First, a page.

A survey of children aged 9-16 in Sydney showed that using the index finger to trace over important elements of algebra and geometry problems helped to improve their skill in solving those problems.
Action Point: If you have young children, you probably already encourage them to trace letters and numbers. Try to find ways to maintain that habit as they get older. One suggestion is to let them see you modelling the behaviour as you try to figure out measurements for DIY or craft projects.
Marije Fagginger Auer’s research shows that “children can benefit from writing down their calculations, especially the more vulnerable group with lower ability”. Current trends lean towards a heavy focus on mental strategies that don’t require children to ‘show their workings’. This research found that a written process of working out the solution resulted in a higher proportion of correct answers, although this took more time.
Action Point: The results of this math education research will be used to improve teacher training programmes. Meanwhile, it’s easy to encourage children to write down their process for answering questions. This will work especially well in areas they find more challenging.
This fascinating research shows that blind people have the same innate numerical reasoning abilities as sighted people. It was previously thought that the basic number sense present in humans and animals was related purely to sight. This study found that, in blind people, the visual cortex plays an important role in numerical reasoning.
Co-author of the study, Marina Bedny says that the findings suggest that the brain as a whole is far more adaptable than previously believed. “If we can make the visual cortex do math, in principle, we can make any part of the brain do anything.”
Games are a great way to boost math learning, we know that already. It’s also been known for a while that a highly developed sense of number in infancy can predict later math success. Johns Hopkins University researchers have taken this a step further with a study that suggests that games can bolster an innate sense of mathematical awareness.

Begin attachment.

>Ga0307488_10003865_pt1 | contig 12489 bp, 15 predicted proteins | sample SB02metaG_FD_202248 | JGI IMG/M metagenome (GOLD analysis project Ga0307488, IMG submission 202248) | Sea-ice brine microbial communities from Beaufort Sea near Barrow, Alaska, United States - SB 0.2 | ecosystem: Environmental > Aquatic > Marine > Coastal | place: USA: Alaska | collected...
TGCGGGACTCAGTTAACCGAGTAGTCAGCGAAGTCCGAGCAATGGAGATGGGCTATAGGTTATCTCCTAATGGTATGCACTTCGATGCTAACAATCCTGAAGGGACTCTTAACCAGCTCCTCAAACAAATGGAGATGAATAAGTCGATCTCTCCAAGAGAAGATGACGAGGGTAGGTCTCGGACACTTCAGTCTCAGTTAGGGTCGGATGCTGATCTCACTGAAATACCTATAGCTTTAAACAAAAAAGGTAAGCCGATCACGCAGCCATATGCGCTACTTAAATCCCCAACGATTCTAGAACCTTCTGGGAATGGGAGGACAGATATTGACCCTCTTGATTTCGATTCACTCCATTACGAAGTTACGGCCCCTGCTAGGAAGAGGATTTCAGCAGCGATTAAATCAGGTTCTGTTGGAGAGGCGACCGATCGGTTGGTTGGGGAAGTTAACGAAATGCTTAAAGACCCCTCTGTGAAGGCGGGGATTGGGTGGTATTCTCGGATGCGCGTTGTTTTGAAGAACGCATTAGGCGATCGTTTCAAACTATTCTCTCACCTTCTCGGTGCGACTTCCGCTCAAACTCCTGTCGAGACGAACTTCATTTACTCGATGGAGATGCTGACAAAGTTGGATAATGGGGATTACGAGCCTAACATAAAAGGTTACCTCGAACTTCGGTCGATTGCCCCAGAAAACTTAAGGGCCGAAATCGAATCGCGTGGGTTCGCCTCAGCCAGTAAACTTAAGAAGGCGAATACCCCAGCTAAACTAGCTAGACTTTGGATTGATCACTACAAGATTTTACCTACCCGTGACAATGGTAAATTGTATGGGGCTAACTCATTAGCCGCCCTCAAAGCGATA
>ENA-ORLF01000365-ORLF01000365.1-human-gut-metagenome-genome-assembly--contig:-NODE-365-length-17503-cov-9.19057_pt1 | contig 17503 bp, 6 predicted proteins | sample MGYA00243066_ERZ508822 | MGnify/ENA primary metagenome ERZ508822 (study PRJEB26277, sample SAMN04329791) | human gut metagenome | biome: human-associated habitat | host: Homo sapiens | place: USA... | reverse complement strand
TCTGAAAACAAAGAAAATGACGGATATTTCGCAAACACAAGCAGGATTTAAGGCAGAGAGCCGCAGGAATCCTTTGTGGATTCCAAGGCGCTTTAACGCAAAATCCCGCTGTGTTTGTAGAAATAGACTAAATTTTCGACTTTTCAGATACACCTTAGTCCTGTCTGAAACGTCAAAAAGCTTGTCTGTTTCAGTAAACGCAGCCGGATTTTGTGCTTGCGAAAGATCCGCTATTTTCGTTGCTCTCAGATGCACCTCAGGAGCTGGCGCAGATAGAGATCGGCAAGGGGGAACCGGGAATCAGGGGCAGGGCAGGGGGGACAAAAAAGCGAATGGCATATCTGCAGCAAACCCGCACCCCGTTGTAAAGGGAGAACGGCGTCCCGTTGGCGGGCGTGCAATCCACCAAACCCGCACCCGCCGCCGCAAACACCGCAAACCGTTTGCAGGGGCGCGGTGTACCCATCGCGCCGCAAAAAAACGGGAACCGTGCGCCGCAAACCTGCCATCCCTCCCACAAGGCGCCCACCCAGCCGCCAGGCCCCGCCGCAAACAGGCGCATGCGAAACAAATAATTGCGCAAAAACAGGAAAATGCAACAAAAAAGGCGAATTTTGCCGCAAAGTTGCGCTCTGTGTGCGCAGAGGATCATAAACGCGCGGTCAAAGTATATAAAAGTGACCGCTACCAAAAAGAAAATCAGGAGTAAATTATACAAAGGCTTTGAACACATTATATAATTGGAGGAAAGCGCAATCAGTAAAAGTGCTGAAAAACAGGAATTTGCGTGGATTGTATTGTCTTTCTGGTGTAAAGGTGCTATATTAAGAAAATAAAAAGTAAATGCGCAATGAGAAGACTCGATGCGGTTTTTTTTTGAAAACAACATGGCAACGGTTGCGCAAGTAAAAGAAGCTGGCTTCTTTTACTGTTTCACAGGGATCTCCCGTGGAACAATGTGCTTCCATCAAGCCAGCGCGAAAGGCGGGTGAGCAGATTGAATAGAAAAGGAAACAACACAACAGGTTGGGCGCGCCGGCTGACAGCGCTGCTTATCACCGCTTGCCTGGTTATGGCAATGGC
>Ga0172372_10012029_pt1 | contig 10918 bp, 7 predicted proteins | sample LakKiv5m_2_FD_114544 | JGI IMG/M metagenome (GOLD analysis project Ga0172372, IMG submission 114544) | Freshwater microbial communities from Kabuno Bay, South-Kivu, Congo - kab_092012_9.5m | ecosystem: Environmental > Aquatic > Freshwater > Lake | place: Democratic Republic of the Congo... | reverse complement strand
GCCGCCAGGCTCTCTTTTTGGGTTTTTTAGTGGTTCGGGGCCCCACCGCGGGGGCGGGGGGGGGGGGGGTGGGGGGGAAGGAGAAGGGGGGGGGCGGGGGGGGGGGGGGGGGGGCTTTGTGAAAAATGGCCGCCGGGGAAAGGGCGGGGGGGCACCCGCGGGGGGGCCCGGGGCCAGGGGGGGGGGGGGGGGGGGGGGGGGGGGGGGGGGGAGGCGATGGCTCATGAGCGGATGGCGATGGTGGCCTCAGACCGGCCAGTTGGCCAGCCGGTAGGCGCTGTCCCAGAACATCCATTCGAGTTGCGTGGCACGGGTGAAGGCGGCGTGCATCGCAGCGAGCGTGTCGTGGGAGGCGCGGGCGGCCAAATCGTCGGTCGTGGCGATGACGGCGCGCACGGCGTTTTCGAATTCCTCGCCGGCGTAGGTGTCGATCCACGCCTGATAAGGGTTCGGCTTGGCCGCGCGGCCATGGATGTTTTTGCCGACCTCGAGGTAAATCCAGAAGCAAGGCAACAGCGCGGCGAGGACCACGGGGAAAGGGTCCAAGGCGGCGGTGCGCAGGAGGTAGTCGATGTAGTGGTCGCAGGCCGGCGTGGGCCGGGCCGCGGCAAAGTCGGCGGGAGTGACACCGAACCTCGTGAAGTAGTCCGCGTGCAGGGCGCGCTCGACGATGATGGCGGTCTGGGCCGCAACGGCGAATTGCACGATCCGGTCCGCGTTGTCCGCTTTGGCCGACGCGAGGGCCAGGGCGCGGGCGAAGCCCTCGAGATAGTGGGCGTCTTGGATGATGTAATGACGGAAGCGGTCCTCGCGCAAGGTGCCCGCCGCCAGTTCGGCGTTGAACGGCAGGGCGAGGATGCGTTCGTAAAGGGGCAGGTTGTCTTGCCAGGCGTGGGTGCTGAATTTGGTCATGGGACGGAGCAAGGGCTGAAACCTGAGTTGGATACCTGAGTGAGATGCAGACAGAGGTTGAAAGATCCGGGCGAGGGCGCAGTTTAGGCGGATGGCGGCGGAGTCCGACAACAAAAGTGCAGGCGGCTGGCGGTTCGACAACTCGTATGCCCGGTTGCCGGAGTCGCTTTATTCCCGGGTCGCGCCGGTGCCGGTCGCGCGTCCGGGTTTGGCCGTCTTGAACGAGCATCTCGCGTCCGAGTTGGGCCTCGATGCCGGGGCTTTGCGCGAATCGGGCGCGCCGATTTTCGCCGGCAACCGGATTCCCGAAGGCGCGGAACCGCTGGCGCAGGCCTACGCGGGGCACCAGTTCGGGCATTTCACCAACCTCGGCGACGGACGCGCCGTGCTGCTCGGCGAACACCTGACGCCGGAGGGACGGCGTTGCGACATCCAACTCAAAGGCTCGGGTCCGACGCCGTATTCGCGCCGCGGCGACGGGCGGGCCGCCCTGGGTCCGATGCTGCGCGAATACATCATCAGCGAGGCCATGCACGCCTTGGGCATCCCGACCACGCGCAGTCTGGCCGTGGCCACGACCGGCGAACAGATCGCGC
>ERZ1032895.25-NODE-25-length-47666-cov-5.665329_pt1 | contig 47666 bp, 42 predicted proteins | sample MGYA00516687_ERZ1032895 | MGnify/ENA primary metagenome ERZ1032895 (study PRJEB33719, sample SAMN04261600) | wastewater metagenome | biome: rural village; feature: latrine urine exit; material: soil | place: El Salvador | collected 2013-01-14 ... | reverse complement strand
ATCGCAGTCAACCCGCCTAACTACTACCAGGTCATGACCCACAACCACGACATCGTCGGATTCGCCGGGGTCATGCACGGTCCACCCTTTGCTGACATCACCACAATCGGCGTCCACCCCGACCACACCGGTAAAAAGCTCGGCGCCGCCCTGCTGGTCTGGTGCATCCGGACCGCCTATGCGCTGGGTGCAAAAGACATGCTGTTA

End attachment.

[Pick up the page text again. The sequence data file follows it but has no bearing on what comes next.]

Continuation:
Children were given a game to play on a tablet, where they had to decide whether there were more blue or yellow spots on the screen at one time. This had to be done quickly, without counting. Testing after the dots game found that those children who played the ‘proper’ version of the game (with questions progressing from easiest to hardest) performed much better.
Action Point: This study shows that even a small investment of time can pay dividends. It is well worth adding a few number games and activities to your days.
Research from RMIT University, Melbourne, shows that playing video games can sharpen teenagers’ math skills, while Facebook and other social networking sites can dull them. Associate Professor Alberto Posso said, “Students who play online games almost every day score 15 points above the average in maths and 17 points above the average in science.”
Action Point: One recommendation from this study is that teachers should try to incorporate popular video games into their classes, providing that they’re not violent games.
This research has found that one-to-one tutoring can not only improve math ability but also treat math anxiety itself. Using fMRI scans on children with high math anxiety, researchers showed that, after an eight-week tutoring programme, the brain’s fear circuits and amygdala were no longer activated by exposure to maths.
Action Point: If your child suffers from anxiety around math work, and you’ve been wondering whether a private tutor might help, maybe this is the confirmation you need.
It’s interesting to read math education research, especially when it backs up what you already know. You’ll find plenty of math resources here at Maths Insider to help you encourage your children as they grow their math abilities. I especially love reading research into how very young children learn. It’s fascinating to understand the science behind the things that most of us do instinctively.